Some Tips for Attaining that Glorious Sound that Made you fall in Love with the Violin

Our violin instructor, Rachel Sliker, submitted this awesome blog about using your bow to attain various sounds:

“People love the violin for it’s smooth, melodious tone. Many decide to learn the violin simply because they love how it sounds. However, beginner violin students are often quickly dismayed by the screeching sounds that seem to be the only thing they can get out of the instrument. But do not despair. Here are some bowing tips to help you understand a little more about violin tone.

There are three bowing elements that affect the tone. Experiment with all of these with an objective attitude. Notice what kind of sound you produce, and try not to label them as “bad” or “good.” Just notice.

1) Placement of the bow between the bridge and the fingerboard (or “sounding Point”)- Playing the bow near the bridge produces a bright, loud and sometimes harsh tone. Playing it near the fingerboard produces a mellow and soft tone. Playing the bow halfway between produces a sweet and full-bodied sound. The bow must be pulled across the strings parallel to the bridge or else it will drift between the different sounding points and create a scratchy tone.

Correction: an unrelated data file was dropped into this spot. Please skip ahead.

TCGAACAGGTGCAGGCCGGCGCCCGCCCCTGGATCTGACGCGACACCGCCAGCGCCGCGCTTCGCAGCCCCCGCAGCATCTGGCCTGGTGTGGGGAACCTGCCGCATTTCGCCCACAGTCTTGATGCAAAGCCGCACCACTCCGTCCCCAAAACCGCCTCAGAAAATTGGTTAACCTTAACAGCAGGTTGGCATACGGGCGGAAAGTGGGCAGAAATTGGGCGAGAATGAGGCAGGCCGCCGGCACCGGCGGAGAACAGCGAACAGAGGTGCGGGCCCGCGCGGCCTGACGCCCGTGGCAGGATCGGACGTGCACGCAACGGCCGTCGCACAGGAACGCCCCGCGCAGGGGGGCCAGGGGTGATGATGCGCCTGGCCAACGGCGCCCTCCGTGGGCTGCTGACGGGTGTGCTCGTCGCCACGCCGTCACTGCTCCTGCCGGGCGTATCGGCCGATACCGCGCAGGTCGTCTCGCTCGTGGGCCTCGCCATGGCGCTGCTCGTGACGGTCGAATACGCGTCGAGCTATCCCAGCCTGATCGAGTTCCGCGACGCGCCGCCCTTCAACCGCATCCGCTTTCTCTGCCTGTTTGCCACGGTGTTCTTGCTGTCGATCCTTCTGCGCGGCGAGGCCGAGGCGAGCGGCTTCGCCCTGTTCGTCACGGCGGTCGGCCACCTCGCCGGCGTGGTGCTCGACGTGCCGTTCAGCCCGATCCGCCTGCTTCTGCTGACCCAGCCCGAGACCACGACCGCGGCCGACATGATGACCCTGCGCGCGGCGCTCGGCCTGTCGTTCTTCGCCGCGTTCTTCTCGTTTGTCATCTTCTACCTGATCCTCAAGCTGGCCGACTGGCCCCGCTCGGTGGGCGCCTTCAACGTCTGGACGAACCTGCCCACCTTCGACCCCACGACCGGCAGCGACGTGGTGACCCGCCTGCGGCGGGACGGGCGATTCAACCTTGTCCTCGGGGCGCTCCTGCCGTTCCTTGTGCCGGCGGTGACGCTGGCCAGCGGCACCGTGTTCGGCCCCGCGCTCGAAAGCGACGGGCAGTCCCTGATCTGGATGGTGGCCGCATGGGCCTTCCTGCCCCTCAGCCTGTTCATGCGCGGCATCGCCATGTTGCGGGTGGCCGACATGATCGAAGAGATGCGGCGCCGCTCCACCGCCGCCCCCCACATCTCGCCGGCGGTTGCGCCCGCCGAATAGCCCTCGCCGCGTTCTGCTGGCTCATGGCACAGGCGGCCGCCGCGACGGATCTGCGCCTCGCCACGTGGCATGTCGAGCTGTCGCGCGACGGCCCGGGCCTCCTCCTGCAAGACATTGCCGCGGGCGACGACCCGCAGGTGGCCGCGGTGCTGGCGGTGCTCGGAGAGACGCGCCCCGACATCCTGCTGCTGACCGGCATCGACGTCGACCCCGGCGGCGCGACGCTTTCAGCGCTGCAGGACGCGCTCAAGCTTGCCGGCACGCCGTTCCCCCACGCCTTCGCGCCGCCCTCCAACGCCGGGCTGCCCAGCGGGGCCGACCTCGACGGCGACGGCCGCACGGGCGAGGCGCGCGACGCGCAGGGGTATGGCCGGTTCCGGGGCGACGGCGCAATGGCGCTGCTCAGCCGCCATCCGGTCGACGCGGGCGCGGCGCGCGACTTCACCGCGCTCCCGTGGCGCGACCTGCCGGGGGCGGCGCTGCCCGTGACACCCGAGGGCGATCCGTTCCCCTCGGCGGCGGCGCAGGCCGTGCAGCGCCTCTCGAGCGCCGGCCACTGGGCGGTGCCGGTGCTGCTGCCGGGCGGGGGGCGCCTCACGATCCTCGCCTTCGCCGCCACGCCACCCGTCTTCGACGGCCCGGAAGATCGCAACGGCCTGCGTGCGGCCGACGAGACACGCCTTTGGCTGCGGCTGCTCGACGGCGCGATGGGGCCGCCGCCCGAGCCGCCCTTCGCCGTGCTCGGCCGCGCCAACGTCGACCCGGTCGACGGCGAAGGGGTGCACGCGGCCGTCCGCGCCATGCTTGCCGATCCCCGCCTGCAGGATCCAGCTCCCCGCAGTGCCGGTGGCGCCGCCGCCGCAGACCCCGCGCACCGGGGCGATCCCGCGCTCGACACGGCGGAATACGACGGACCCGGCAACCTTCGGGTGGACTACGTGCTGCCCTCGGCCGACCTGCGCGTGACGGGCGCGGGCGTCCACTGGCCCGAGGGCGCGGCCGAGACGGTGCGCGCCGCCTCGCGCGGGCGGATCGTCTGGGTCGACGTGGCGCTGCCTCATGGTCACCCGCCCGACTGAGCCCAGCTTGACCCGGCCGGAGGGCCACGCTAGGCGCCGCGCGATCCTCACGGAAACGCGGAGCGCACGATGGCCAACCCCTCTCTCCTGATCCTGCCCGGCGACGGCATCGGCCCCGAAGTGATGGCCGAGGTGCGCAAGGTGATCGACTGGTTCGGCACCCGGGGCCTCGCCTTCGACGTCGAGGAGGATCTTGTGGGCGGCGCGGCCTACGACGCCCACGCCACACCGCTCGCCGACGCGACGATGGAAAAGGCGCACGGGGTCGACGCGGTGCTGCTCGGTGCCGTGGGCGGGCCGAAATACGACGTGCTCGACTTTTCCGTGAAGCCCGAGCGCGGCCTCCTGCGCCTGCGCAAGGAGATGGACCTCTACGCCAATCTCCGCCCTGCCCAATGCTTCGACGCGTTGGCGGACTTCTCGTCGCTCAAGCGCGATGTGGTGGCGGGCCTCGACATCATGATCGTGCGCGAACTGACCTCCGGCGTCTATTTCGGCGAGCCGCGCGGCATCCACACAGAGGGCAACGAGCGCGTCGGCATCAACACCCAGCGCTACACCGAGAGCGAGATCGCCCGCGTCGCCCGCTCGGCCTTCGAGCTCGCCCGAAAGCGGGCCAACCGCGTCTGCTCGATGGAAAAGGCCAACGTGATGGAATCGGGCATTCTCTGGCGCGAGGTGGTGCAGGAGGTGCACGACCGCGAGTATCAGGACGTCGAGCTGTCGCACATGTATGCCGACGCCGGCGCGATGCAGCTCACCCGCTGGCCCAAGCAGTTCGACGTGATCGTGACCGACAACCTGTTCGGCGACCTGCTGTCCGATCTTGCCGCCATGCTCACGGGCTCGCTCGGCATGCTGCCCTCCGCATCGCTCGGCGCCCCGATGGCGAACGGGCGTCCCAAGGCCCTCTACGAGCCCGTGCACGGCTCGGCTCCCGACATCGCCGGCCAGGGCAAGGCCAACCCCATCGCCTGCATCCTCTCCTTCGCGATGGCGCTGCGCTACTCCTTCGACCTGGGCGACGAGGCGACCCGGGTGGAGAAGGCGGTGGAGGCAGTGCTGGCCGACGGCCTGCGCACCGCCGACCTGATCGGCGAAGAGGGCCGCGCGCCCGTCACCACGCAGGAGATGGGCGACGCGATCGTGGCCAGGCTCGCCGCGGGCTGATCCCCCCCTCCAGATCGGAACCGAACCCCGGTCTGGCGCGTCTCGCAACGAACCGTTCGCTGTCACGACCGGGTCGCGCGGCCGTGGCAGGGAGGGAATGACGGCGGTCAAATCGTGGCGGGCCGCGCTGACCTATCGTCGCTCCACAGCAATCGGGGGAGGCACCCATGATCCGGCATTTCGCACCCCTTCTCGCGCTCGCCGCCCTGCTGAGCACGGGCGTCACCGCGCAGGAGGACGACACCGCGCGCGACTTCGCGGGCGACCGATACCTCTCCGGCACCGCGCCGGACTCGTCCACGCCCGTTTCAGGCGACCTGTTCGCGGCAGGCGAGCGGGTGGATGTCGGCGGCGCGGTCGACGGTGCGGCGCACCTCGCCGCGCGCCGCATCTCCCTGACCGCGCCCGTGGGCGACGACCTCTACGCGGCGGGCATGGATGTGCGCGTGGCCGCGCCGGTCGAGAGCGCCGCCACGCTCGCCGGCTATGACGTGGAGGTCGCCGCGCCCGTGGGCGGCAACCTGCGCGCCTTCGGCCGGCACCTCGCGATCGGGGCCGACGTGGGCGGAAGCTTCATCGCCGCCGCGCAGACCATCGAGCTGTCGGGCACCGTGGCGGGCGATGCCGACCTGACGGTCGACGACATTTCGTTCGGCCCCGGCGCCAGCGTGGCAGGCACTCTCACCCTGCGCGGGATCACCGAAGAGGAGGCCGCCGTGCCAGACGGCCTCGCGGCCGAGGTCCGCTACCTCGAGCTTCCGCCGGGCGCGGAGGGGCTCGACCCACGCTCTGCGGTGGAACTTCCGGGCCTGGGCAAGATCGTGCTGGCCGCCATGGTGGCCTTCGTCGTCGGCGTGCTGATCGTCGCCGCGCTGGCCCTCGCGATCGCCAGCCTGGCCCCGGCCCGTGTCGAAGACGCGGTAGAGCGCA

2)The weight of the bow- Weight is delivered into the bow through your index finger. Try not to press down, but to use the natural weight of your arm.
3) The speed of the bow- This is how fast or slowly the bow hairs are drawn across the string. A slow speed paired with lighter bow weight is softer, and a faster speed paired with more weight is louder.

The key to a beautiful tone is a proper balance between the three elements above. When you are experimenting, notice when something sounds particularly good and try to replicate it again and again. Most importantly, do not be dismayed by “bad” or scratchy sounds. No one can expect instant gratification, so try to enjoy the process. Take time, and keep it simple. Take five minutes a day on just one note while you experiment with the different bowing elements, and after a few weeks you begin to notice a significant change in the sounds that you will be able to create!”

To contact Rachel or to gain more valuable information about the violin, please call 303-543-3777 or e-mail



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